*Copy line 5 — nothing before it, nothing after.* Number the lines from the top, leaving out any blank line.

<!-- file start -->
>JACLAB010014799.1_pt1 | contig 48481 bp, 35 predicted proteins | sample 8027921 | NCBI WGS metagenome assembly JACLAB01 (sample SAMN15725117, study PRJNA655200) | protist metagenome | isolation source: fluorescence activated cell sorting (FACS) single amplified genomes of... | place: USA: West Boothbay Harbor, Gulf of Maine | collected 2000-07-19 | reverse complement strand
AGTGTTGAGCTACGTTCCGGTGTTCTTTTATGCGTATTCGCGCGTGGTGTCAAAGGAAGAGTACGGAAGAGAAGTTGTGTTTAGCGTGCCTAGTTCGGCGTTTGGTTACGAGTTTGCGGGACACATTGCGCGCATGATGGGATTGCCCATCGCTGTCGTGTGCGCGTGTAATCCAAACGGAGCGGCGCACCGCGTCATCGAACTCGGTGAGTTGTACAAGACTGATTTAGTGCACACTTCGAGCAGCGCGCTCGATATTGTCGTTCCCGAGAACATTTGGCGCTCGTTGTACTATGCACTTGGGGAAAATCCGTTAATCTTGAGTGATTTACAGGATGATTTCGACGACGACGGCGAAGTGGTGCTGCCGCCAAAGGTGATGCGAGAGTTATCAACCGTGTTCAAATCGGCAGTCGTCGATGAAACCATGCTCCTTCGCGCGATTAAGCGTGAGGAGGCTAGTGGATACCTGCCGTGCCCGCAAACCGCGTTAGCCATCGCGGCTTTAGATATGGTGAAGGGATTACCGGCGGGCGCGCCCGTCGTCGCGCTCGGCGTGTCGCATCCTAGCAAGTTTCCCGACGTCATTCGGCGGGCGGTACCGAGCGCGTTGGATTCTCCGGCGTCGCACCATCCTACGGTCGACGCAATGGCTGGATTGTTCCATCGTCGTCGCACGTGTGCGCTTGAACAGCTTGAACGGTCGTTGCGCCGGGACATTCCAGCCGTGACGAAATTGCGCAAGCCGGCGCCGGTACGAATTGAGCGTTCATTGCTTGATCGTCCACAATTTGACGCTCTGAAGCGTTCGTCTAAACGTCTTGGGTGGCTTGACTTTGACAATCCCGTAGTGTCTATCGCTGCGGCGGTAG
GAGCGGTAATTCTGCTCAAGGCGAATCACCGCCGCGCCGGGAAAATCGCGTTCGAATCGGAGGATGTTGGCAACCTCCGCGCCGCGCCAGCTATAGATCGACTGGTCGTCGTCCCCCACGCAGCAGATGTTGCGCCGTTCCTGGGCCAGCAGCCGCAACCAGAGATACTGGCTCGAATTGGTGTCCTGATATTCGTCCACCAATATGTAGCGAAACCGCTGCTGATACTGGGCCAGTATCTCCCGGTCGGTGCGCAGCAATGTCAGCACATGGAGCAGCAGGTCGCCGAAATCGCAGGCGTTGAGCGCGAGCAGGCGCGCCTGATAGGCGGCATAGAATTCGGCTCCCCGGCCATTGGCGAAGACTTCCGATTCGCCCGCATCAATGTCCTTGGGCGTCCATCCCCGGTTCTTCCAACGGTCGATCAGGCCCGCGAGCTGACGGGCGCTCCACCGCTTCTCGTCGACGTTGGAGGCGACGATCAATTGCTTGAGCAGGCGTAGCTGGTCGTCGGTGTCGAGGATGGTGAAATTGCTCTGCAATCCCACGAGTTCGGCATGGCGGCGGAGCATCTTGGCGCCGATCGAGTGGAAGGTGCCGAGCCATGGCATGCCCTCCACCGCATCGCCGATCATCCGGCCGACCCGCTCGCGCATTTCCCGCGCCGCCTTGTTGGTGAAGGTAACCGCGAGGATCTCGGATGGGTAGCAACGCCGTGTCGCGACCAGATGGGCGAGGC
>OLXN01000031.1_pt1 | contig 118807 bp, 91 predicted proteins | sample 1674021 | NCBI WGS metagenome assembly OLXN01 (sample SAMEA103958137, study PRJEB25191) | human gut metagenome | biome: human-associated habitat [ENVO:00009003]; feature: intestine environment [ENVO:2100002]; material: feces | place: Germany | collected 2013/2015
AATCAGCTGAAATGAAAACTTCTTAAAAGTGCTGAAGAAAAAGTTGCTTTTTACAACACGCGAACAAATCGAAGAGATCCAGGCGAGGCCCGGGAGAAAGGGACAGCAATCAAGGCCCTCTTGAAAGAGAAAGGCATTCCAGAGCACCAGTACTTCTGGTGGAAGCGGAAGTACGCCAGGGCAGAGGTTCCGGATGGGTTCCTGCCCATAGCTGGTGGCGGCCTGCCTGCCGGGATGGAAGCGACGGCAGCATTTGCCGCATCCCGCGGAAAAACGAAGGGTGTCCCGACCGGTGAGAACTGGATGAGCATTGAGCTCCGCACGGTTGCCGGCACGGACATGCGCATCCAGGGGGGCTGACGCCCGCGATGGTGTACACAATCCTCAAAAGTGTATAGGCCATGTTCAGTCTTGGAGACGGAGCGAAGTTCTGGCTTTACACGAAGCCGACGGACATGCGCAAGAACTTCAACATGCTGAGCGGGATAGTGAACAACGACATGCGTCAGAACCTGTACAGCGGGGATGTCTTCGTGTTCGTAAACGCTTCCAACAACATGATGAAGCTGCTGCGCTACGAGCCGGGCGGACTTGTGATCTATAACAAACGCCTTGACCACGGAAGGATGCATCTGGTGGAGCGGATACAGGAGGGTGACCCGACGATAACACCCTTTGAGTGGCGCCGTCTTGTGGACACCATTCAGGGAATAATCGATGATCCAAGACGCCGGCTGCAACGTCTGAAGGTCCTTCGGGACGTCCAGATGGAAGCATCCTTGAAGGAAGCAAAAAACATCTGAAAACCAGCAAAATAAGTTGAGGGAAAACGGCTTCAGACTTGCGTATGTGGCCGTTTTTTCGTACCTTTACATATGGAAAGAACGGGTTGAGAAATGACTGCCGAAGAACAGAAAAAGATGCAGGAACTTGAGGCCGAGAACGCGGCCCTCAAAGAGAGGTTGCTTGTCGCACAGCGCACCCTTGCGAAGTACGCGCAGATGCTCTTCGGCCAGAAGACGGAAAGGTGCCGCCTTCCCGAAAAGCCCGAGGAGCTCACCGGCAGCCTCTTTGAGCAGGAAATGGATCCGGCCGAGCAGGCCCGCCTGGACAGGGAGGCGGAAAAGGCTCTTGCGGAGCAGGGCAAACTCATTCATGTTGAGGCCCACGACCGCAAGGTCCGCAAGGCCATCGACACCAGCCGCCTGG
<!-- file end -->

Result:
AATCAGCTGAAATGAAAACTTCTTAAAAGTGCTGAAGAAAAAGTTGCTTTTTACAACACGCGAACAAATCGAAGAGATCCAGGCGAGGCCCGGGAGAAAGGGACAGCAATCAAGGCCCTCTTGAAAGAGAAAGGCATTCCAGAGCACCAGTACTTCTGGTGGAAGCGGAAGTACGCCAGGGCAGAGGTTCCGGATGGGTTCCTGCCCATAGCTGGTGGCGGCCTGCCTGCCGGGATGGAAGCGACGGCAGCATTTGCCGCATCCCGCGGAAAAACGAAGGGTGTCCCGACCGGTGAGAACTGGATGAGCATTGAGCTCCGCACGGTTGCCGGCACGGACATGCGCATCCAGGGGGGCTGACGCCCGCGATGGTGTACACAATCCTCAAAAGTGTATAGGCCATGTTCAGTCTTGGAGACGGAGCGAAGTTCTGGCTTTACACGAAGCCGACGGACATGCGCAAGAACTTCAACATGCTGAGCGGGATAGTGAACAACGACATGCGTCAGAACCTGTACAGCGGGGATGTCTTCGTGTTCGTAAACGCTTCCAACAACATGATGAAGCTGCTGCGCTACGAGCCGGGCGGACTTGTGATCTATAACAAACGCCTTGACCACGGAAGGATGCATCTGGTGGAGCGGATACAGGAGGGTGACCCGACGATAACACCCTTTGAGTGGCGCCGTCTTGTGGACACCATTCAGGGAATAATCGATGATCCAAGACGCCGGCTGCAACGTCTGAAGGTCCTTCGGGACGTCCAGATGGAAGCATCCTTGAAGGAAGCAAAAAACATCTGAAAACCAGCAAAATAAGTTGAGGGAAAACGGCTTCAGACTTGCGTATGTGGCCGTTTTTTCGTACCTTTACATATGGAAAGAACGGGTTGAGAAATGACTGCCGAAGAACAGAAAAAGATGCAGGAACTTGAGGCCGAGAACGCGGCCCTCAAAGAGAGGTTGCTTGTCGCACAGCGCACCCTTGCGAAGTACGCGCAGATGCTCTTCGGCCAGAAGACGGAAAGGTGCCGCCTTCCCGAAAAGCCCGAGGAGCTCACCGGCAGCCTCTTTGAGCAGGAAATGGATCCGGCCGAGCAGGCCCGCCTGGACAGGGAGGCGGAAAAGGCTCTTGCGGAGCAGGGCAAACTCATTCATGTTGAGGCCCACGACCGCAAGGTCCGCAAGGCCATCGACACCAGCCGCCTGG